Many, many times when I download my street photography, (which i don’t do any more by the way), I find I need to crop off a tiny 1/4″ off one side of the image. I used to find my eye was so fixated on the subject, I would miss a tiny distracting bit while out on the street at the time of taking the shot. I can’t see well enough to do much in the way of photo editing, so cropping 1/8″ or 1/4″ off one side can make the world of difference. This never really happens on my full frame Sony camera, only my Canon DSLR.

    Love the rough texture of the old brick building facade in the King St shot. This works extremely well in B & W. This is another one which is surprisingly similar in mood to one of mine. The only, (hopefully constructive), criticism, would be that the man in the hydraulic lift looks like his head and arm is chopped off. His white safety jacket blends in with the white frame of the hydraulic lift machine and confuses the eye. I suspect the wonderful texture of the building facade looks good in B & W and the man cleaning, or painting, doesn’t.

    The 4th (colour) image looks also similar to our main shopping mall in Melbourne except our trams are yellow and/or green. I thought this shot perfectly displays the busyness of the scene in inner modern cities and I like how your eye is drawn directly to the bright red of the tram.

    I read an article on the use of red in photography compositions (and advertising) only a couple of months ago. I think it was on DPS (Digital Photography School).

    I think the opposite to Mona Dee’s comment for that last shot. My eye is drawn directly to the bright red tram and is a perfectly balanced composition by capturing the man in the suit crossing the road (on the lower left of the frame).

    Photographing inner western city scenes can get too busy, but knowing when to convert them into B & W, and when to leave them in colour, so that one pop of colour, (in this case, red), draws your eye in, can take a while to learn. Some photographers naturally seem to have an eye for B & W.

    (BTW I am extremely short-sighted and use ‘distance’ glasses perched on the end of my nose to review my images on a 27″ high resolution screen attached to my 13″ Mac Pro laptop. I daresay if I was looking at only my tiny laptop, my opinions might differ. My reading glasses kept breaking on the side hinge, so since I need the ‘distance’ ones to walk around with, I wear them all the time now. In other words, I don’t have perfect vision up close).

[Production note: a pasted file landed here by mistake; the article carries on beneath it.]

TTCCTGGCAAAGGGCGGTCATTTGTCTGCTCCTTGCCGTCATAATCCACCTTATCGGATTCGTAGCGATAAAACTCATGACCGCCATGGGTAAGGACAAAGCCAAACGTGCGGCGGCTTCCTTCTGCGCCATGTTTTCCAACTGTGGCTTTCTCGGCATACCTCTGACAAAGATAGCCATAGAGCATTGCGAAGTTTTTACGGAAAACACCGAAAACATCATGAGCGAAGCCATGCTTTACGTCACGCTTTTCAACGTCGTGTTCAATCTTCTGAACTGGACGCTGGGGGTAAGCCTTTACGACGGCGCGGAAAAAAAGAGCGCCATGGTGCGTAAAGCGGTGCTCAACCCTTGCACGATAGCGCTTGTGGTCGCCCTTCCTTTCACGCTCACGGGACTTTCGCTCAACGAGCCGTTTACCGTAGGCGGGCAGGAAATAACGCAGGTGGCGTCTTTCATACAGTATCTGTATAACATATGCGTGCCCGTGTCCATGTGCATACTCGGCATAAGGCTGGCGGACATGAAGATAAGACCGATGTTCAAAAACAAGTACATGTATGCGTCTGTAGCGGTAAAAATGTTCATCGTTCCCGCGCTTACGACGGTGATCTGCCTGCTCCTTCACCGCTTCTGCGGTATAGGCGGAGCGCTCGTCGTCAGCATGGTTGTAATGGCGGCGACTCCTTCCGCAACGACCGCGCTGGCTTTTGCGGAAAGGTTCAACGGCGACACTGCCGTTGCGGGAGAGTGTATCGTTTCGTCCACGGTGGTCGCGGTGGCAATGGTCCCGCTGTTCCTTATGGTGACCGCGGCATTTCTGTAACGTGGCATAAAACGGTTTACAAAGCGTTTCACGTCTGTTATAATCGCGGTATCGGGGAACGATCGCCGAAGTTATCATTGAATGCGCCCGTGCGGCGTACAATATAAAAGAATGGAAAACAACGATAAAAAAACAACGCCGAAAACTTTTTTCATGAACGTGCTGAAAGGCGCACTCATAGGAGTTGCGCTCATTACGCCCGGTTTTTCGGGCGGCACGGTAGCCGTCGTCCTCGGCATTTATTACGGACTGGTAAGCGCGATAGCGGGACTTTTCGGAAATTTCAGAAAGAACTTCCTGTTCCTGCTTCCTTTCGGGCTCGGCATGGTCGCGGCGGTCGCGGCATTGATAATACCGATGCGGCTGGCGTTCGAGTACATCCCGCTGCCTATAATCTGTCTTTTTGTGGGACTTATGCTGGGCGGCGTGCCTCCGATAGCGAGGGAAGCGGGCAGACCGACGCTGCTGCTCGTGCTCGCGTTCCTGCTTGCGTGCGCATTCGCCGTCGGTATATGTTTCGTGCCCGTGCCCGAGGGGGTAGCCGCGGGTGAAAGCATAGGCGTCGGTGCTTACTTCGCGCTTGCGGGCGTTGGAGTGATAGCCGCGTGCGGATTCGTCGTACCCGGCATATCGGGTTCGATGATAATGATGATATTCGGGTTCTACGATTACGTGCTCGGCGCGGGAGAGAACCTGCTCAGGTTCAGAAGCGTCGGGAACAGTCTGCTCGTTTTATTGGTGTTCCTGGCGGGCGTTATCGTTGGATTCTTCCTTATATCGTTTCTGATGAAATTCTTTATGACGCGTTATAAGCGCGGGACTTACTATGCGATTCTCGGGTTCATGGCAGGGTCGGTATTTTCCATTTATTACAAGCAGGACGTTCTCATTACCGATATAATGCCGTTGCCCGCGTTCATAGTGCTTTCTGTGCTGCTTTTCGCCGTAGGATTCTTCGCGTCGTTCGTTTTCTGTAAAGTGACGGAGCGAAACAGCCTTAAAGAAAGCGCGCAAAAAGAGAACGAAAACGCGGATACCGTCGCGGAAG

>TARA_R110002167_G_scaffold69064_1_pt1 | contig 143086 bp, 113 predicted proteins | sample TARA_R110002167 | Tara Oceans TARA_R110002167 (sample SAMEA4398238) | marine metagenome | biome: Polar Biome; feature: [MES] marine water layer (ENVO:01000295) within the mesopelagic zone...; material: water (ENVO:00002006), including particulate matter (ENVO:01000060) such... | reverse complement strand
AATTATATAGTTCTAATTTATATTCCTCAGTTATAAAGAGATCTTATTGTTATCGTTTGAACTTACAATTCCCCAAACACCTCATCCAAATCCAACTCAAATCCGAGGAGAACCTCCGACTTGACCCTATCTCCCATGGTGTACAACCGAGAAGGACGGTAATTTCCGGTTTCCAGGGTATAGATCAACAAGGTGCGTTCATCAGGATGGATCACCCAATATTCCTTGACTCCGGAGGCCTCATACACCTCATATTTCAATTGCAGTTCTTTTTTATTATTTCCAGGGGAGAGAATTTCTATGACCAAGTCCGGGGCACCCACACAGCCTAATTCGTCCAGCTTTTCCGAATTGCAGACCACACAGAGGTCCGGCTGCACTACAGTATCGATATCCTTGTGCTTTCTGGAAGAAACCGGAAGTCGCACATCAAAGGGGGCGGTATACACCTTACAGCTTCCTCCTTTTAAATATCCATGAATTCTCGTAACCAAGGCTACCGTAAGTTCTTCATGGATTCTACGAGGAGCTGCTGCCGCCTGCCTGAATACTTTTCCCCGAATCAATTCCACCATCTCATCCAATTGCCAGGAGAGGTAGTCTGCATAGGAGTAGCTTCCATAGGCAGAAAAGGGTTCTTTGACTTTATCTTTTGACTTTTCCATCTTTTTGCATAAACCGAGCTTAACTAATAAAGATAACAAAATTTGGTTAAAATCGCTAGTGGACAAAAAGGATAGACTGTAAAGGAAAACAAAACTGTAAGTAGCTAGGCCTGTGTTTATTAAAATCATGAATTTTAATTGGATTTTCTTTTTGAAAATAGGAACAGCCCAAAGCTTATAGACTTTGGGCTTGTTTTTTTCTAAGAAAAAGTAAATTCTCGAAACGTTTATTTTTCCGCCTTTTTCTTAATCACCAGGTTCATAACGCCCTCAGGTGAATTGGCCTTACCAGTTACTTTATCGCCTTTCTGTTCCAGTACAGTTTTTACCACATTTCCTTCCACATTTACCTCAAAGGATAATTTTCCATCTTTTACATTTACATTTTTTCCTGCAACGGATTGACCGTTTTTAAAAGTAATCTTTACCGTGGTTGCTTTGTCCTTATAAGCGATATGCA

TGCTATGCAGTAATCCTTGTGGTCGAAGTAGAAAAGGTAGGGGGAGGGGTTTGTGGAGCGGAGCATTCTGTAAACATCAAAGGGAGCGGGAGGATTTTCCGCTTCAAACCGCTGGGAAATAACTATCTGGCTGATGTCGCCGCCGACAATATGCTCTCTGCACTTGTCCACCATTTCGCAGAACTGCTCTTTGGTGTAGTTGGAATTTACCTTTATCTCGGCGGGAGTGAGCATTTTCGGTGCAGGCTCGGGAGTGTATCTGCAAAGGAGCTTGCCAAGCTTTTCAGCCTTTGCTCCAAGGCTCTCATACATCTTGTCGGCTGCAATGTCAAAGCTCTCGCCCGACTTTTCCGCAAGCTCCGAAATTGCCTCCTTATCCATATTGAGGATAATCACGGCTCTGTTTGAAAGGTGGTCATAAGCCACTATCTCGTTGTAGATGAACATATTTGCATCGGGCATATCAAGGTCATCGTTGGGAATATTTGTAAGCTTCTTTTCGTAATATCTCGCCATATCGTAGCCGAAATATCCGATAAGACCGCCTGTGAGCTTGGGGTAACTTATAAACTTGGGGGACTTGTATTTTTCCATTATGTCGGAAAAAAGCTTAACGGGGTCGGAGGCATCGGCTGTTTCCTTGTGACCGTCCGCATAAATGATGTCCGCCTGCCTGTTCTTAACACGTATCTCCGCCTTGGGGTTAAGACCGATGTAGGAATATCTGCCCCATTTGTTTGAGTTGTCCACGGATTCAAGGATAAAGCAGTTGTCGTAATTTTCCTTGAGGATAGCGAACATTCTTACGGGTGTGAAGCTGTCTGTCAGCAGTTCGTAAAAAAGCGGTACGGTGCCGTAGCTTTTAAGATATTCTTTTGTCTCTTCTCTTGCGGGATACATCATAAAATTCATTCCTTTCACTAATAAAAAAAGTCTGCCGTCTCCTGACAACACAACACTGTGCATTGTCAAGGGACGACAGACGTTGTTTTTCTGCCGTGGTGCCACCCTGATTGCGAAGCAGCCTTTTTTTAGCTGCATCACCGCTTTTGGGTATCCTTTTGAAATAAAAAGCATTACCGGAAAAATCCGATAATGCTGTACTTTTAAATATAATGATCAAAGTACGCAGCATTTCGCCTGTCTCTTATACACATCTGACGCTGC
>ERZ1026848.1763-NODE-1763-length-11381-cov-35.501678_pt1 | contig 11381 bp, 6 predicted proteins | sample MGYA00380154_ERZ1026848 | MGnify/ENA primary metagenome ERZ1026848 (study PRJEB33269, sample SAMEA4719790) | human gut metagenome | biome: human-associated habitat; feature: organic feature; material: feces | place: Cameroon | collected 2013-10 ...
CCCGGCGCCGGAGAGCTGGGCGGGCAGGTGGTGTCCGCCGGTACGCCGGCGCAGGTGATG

On a final note…….Street Photography is not as easy as it looks. You need to have your camera in your hand at all times with the lens cap off and fairly good camera settings for any potential scene you might see (especially if there are people walking, or other fast movement in the scene). Best way to learn is to take hundreds of shots and then analyse them later on the computer screen, to see what you like and why. Balance, contrast, learning to ‘see’ in monotone and quick reflexes help too. It’s not like B & W portrait photography when you can control the light, angle and the subject sits still.


  4. Hi Vicki, thanks so much for the wonderful and detailed feedback! b I went back an tilted the third shot back to the right about .47 ticks – it definitely helped. Click on the pic to see the change. Usually I try to make the center lines in the photo vertical. Doesn’t always work – not in this case. I like your approach of providing some additional space on the sides to crop in. I try sometimes to use a subtle amount of vertical tilt.

    I also went back and darken the worker’s vest – that also helps. I slid the red luminance value almost all the way down to make the darker bricks contrast more to light bricks. Yea, I agree the last image works better in color, I can see where there would be less to anchor the eye without the red streetcar.

    That’s cool too you have similar shots. I plan to sharpen my street photo chops. Thanks again for the thoughtful feedback!